Dienstag, 26. Mai 2009

Die Balkan Mafia investiert auch im Raum Subotica in Touristische Projekte

Sämtliche Touristisches Investitionen im Raum Zlatibor, Subotica, Vrnjačka Banja, Kopaonik, Palić und Novi Sad sind reine Geldwäsche Geschäfte der Balkan Mafia. Wie aucn in Albanien - Durres/Golem, Bulgarien, Montenegro, Rumänien sind die Investitionen auf andere Namen registriert.

Serbian Resort Town in "Hands of Mafia”
Belgrade | 26 May 2009 |

Nature Resorts
A peaceful mountain resort in Western Serbia, popular with visitors for its outdoor activities, has become a favorite location for criminal activities and a hot-spot for mafia bosses.

Money launderers and shady so-called businessmen have found a haven in Zlatibor and similar resort towns in the country, reports the Belgrade daily Vecernje Novosti.

The daily writes that it is a well known secret that local resorts, hotels and restaurants in the sleepy town are in the hands of the mafia, despite documentation legitimising the businesses and properties to other people's names, and says that this is also happening in Subotica, Vrnjačka Banja, Kopaonik, Palić and Novi Sad.

The most beautiful location, seems to hold the highest concentration of “dirty money”, it writes.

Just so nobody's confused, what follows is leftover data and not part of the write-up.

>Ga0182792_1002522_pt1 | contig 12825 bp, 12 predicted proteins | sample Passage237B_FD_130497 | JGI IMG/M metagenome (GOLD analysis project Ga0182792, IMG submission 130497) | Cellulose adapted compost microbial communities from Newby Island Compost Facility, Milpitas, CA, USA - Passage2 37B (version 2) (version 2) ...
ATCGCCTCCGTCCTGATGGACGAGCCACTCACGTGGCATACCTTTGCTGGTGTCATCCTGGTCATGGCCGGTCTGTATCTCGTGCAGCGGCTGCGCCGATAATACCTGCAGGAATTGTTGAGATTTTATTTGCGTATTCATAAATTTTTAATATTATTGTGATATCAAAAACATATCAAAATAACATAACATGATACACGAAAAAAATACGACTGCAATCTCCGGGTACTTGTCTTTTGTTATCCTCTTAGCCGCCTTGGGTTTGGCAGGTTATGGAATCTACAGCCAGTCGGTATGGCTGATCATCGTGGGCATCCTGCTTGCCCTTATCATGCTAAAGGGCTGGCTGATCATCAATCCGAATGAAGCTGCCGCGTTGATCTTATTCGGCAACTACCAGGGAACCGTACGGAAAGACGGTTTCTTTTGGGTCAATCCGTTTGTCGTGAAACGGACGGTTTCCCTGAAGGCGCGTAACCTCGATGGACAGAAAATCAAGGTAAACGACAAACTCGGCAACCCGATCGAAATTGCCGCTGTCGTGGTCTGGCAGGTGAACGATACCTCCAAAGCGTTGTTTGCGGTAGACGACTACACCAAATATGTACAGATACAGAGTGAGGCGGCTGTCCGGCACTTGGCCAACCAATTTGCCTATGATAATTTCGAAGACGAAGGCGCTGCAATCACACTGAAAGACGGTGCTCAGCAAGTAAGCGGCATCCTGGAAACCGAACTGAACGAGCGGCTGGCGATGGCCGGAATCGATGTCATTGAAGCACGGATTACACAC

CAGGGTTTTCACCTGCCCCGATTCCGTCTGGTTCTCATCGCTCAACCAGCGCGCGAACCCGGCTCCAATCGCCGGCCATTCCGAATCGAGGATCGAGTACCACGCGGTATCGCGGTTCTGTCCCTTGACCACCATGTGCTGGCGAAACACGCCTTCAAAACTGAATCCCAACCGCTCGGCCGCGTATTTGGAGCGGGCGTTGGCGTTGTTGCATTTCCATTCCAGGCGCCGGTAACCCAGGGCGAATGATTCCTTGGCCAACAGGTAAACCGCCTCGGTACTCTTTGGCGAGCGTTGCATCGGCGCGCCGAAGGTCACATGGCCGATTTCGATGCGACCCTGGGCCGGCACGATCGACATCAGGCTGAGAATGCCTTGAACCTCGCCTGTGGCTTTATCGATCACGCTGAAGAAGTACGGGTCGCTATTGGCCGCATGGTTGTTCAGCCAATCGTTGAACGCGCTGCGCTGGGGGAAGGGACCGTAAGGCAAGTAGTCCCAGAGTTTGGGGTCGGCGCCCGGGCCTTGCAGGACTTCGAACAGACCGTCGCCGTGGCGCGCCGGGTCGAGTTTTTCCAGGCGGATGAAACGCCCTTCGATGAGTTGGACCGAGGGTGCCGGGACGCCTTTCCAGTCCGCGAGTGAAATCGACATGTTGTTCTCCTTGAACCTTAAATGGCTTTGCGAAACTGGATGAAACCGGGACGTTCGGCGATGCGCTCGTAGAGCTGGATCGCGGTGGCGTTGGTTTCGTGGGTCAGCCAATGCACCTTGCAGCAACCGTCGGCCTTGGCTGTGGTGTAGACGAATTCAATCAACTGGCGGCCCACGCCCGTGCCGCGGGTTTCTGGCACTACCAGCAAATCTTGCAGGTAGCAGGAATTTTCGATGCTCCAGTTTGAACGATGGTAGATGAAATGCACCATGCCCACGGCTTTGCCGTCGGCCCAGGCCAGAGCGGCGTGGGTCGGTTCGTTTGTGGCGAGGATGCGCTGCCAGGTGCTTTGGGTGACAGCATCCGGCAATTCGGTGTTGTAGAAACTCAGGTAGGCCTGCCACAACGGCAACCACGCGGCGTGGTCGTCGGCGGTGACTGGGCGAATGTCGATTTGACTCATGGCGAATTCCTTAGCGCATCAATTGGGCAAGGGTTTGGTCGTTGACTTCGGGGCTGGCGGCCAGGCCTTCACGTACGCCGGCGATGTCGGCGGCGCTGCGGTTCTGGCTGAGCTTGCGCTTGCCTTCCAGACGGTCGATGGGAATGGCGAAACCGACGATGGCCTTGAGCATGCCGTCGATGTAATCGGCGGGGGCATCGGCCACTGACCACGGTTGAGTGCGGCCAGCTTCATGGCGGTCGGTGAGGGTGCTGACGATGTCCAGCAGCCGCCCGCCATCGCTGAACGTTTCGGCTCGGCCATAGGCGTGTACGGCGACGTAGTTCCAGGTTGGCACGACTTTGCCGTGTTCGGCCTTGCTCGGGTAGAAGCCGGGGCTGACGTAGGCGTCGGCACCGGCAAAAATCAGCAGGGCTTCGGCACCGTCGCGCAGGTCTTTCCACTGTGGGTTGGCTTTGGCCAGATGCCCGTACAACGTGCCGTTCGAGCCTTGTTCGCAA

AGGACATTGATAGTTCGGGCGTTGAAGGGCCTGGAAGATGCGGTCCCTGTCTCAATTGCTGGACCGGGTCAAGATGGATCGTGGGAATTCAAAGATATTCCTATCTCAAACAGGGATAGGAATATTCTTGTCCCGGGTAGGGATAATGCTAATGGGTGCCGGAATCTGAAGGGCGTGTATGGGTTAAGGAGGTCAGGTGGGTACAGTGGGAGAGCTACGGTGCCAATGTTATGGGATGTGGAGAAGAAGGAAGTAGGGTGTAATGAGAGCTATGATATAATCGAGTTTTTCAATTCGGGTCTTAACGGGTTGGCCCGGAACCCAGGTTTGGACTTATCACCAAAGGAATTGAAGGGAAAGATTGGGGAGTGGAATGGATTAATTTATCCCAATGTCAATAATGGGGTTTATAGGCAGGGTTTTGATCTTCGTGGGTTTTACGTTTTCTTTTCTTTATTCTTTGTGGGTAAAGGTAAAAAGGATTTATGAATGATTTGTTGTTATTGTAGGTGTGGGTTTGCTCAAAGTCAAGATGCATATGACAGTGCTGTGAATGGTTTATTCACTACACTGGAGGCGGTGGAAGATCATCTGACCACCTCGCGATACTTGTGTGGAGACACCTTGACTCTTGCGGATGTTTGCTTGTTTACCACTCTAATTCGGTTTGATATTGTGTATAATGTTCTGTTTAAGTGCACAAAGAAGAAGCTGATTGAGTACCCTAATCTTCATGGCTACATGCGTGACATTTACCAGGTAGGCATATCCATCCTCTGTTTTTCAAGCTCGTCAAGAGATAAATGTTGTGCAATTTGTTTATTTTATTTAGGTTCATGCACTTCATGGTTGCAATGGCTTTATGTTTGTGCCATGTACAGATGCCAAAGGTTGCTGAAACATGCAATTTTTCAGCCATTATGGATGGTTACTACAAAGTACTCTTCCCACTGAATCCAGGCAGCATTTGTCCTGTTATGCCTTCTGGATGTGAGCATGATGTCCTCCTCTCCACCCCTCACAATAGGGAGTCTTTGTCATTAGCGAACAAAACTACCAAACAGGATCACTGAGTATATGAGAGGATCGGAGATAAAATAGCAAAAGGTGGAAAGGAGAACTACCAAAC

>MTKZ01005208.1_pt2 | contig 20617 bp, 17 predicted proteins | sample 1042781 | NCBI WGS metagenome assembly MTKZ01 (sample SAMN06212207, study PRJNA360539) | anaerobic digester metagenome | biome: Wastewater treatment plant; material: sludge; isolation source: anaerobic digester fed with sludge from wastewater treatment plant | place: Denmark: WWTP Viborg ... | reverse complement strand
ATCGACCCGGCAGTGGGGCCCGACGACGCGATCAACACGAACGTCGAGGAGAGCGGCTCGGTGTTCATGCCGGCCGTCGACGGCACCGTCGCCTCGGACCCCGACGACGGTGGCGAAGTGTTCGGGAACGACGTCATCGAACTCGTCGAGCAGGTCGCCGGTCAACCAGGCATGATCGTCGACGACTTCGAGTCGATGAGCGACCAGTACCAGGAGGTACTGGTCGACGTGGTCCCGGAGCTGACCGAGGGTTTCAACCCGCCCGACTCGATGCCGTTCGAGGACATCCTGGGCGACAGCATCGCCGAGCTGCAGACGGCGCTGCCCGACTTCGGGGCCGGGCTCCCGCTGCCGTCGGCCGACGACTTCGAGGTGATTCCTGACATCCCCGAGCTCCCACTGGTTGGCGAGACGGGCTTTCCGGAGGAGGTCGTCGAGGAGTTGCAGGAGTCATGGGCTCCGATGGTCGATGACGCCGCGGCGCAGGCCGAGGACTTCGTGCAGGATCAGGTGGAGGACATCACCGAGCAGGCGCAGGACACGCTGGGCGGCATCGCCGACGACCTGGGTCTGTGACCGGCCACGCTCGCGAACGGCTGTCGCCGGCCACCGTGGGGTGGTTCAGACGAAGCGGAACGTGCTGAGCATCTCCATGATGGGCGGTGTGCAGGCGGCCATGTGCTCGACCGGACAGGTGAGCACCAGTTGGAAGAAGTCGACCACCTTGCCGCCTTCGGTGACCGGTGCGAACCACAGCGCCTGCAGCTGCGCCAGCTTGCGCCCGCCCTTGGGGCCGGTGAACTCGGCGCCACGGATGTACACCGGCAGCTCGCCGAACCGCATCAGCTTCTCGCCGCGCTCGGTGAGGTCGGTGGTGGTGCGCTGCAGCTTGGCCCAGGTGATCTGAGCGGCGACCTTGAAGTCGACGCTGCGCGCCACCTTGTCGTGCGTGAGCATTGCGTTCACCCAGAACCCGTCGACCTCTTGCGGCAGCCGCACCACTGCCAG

Serbian criminals are not the only ones reported to be meeting and working in Zlatibor, crime bosses from Montenegro and the Bosnian Serb dominated entity of Republika Srpska are seen too.

“Once upon a time they caused problems. Now they have changed into suits and are acting like businessmen, but they always get their jobs done the old-fashioned way, either illegally or on the edge of the law,” writes the paper.

Milan Stamatovic, president of the Cajetina municipality, in 2007 called on state institutions to tackle the problem, and asked regional police to confront the growing "presence of construction [related] mafia and criminals”.

“Zlatibor has been occupied by the construction mafia, which is legalising dirty money through the purchase of property and the construction of buildings, especially apartments,” Stamatovic wrote in his appeal.

“Criminals from Serbia, Montenegro, Bosnia-Herzegovina congregate here…They take out their guns in night clubs, consume and sell drugs, and club owners are afraid for their own safety,” he complained.

However, as the paper points out, nearly two years since Stamatovic wrote his appeal, the situation remains the same.
n 2007, Milan Stamatović, president of the Čajetina municipality, called on the state institutions to deal with the problem, and for police in the region to receive technical and personnel support because of “the increased presence of the construction mafia and criminals.”

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